Honk, honk, ribbit, ribbit in protected wetlands

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Image: David Iliff, Wikimedia Commons

By Eric Freedman
Capital News Service

What’s good for the goose – and the duck and the swan – is good for the frog.

At least when it comes to wetlands management.

That’s the lesson from a new study that found wetlands conservation projects designed to benefit waterfowl also provide a boost other critters.

“The biggest take-home message for folks is that these wetlands that we’re managing for waterfowl come with this other suite of benefits for other species of birds and frogs,” said lead author Doug Tozer, a program scientist at Bird Studies Canada in Port Rowan, Ontario.

Management of publicly and privately owned wetlands includes measures such as diking to regulate water levels and control of invasive species.

The study said wetlands are good for sequestering greenhouse gases, commercial fishing, flood control, mitigating pollution, recreation and other ecological and societal benefits. “Most importantly, they are critical hotspots for biodiversity conservation.”

Ducks Unlimited estimates that 60 percent of historic wetlands in the Great Lakes region have been lost for reasons that include poor water quality and invasive species.

“In Michigan,” for example, “breeding mallard numbers have dropped 50 percent,” the organization says.

“Wetlands are not important only for ducks but also for water quality,” said Chris Sebastian, the Ann Arbor-based public affairs coordinator for Ducks Unlimited’s Great Lakes/Atlantic region.

The new study published in the “Journal of Environmental Management” compared 42 wetlands managed under the North American Waterfowl Management Plan with 52 similar unmanaged wetlands. Most are in southern Ontario and the rest are in Michigan.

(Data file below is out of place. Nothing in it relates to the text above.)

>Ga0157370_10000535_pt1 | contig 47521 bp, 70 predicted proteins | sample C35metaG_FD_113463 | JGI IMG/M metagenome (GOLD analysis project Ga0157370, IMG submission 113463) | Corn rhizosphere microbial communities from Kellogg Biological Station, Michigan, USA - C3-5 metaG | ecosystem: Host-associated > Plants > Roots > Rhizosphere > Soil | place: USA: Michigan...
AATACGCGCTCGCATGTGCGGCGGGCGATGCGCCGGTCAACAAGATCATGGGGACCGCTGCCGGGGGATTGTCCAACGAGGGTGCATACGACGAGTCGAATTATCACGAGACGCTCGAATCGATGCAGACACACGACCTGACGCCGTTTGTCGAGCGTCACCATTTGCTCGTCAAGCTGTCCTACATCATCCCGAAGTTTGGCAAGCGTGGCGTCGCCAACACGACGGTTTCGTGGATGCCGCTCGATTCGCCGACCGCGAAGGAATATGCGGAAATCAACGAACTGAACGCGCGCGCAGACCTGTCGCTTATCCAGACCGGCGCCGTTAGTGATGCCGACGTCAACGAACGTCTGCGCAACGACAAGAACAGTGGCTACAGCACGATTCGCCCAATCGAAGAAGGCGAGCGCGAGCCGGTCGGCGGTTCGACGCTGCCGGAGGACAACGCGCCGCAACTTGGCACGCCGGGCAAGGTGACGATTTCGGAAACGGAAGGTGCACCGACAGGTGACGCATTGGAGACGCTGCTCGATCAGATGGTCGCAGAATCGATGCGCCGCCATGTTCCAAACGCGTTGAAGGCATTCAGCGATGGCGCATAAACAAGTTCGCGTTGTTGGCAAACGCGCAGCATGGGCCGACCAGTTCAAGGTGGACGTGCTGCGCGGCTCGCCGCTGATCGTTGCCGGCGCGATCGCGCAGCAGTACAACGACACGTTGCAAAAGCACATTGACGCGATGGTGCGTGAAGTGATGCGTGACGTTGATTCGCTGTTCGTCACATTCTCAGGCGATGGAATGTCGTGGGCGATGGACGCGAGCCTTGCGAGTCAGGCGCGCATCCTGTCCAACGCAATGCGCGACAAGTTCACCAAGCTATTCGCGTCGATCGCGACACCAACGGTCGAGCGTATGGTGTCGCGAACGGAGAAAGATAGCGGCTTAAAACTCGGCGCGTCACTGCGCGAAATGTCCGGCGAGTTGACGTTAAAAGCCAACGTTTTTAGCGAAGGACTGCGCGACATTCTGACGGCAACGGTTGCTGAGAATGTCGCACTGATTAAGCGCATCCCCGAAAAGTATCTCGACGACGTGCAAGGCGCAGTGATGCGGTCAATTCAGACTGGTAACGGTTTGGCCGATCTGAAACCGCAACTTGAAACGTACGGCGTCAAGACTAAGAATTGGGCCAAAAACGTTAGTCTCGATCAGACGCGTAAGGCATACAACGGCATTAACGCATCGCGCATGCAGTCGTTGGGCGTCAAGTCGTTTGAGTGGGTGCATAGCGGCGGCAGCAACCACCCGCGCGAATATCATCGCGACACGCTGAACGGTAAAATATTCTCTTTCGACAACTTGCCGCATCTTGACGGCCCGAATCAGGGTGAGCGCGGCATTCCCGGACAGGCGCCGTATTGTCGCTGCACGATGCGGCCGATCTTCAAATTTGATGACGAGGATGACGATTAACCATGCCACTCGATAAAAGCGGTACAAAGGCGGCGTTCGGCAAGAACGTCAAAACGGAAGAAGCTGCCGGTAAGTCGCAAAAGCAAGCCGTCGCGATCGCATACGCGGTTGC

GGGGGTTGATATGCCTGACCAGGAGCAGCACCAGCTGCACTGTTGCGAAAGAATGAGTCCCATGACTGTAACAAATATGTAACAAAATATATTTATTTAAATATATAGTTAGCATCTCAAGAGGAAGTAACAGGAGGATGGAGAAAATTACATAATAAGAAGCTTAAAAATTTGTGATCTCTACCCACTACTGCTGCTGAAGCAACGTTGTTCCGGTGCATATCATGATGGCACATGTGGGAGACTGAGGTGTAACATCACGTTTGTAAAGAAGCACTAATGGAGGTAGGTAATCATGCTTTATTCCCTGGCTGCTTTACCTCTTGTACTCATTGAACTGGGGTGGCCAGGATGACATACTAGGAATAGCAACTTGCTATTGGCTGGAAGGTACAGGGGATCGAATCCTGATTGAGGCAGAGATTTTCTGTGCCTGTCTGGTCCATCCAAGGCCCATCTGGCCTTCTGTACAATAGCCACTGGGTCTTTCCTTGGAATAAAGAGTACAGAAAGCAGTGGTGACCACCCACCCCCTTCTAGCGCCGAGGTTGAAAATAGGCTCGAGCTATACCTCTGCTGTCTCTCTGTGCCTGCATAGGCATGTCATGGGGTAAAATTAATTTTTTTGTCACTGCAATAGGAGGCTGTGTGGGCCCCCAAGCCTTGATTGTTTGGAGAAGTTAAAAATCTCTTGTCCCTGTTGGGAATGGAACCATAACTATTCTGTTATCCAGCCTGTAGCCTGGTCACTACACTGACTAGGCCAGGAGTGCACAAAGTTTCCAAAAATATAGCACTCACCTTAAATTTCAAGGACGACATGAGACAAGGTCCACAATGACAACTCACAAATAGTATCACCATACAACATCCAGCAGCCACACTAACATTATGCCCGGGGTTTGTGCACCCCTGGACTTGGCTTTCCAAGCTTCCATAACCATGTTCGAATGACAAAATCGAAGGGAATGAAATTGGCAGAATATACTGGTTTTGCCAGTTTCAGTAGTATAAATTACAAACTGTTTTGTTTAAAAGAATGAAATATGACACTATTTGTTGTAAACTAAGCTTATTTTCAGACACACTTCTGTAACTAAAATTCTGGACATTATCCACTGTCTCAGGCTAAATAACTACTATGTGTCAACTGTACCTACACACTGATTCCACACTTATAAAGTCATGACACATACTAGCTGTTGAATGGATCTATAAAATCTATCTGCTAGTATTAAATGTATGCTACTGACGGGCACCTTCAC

“All of the Michigan wetlands considered in the study were unmanaged wetlands, paired with nearby managed wetlands just across the border in Ontario,” Tozer said. “Quite a few of the surveyed locations for these unmanaged wetlands were Great Lakes coastal locations just south of the St. Clair Flats State Wildlife Area around the edge of Big Muscamoot and Little Muscamoot Bay, within the St. Clair River delta of Lake St. Clair.”

The observations and counts of bird and frog populations came from citizen-scientists working with the Great Lakes Marsh Monitoring Program.

Compared to unmanaged areas, the number of non-waterfowl species, including at-risk and “priority conservation concern” species such as the black tern, common gallinule, least bittern, sora and Western chorus frog, “was higher in conservation project wetlands.

However, not all non-waterfowl species appeared better off in managed wetlands.

Among the 22 bird and frog species studied, Tozer said mute swans and Eastern great tree frogs were the only two with a predicted occupancy rate higher in unmanaged wetlands, “but not significantly higher.”

Occupancy estimates the actual proportion of sites where a species is present. There’s a distinction between occupancy and occurrence because a species can be present but unobserved during a survey because it didn’t call or show itself, observers missed it or it was temporarily away from the site during the survey, he said.

“It’s not wonderful for everything,” Tozer said of managed wetlands. “The main message is that our existing dikes and managed wetlands have these benefits, but that doesn’t mean we should do this in every wetland across the landscape. “Some groups of animals won’t benefit as much, such as fish.”

For example, water control structures can restrict fish access, and diking can be bad for wet meadow communities.”

Tozer said a future research project in New York will look at “a whole suite of responses in three wetlands treatments” – full, partial and no water drawdowns – to study the impacts on waterfowl, plants, marsh birds, seeds and tubers as waterfowl forage, and submerged vertebrates.

Meanwhile, conservation groups are working on wetlands projects throughout the Great Lakes region. Last year, Ducks Unlimited and its partners completed projects on 1,164 acres in 17 counties, including Lenawee, Manistee, Mason and Newaygo.

Among them were restoration of 24 acres of wetlands and 58 upland acres on nine private parcels in Lenawee County and restoration of 29 acres of wetlands and 34 upland acres on five parcels of private land in Mason County. Both projects received North American Wetlands Conservation Act grants.

Major projects in 2016 included replacement of a pump that enables the Michigan Department of Natural Resources to control water levels at Manistee Marsh in the Manistee River State Game Area and the Maankiki Marsh restoration project that converted former farmland into wetlands in the Shiawassee National Wildlife Refuge near Saginaw Bay.

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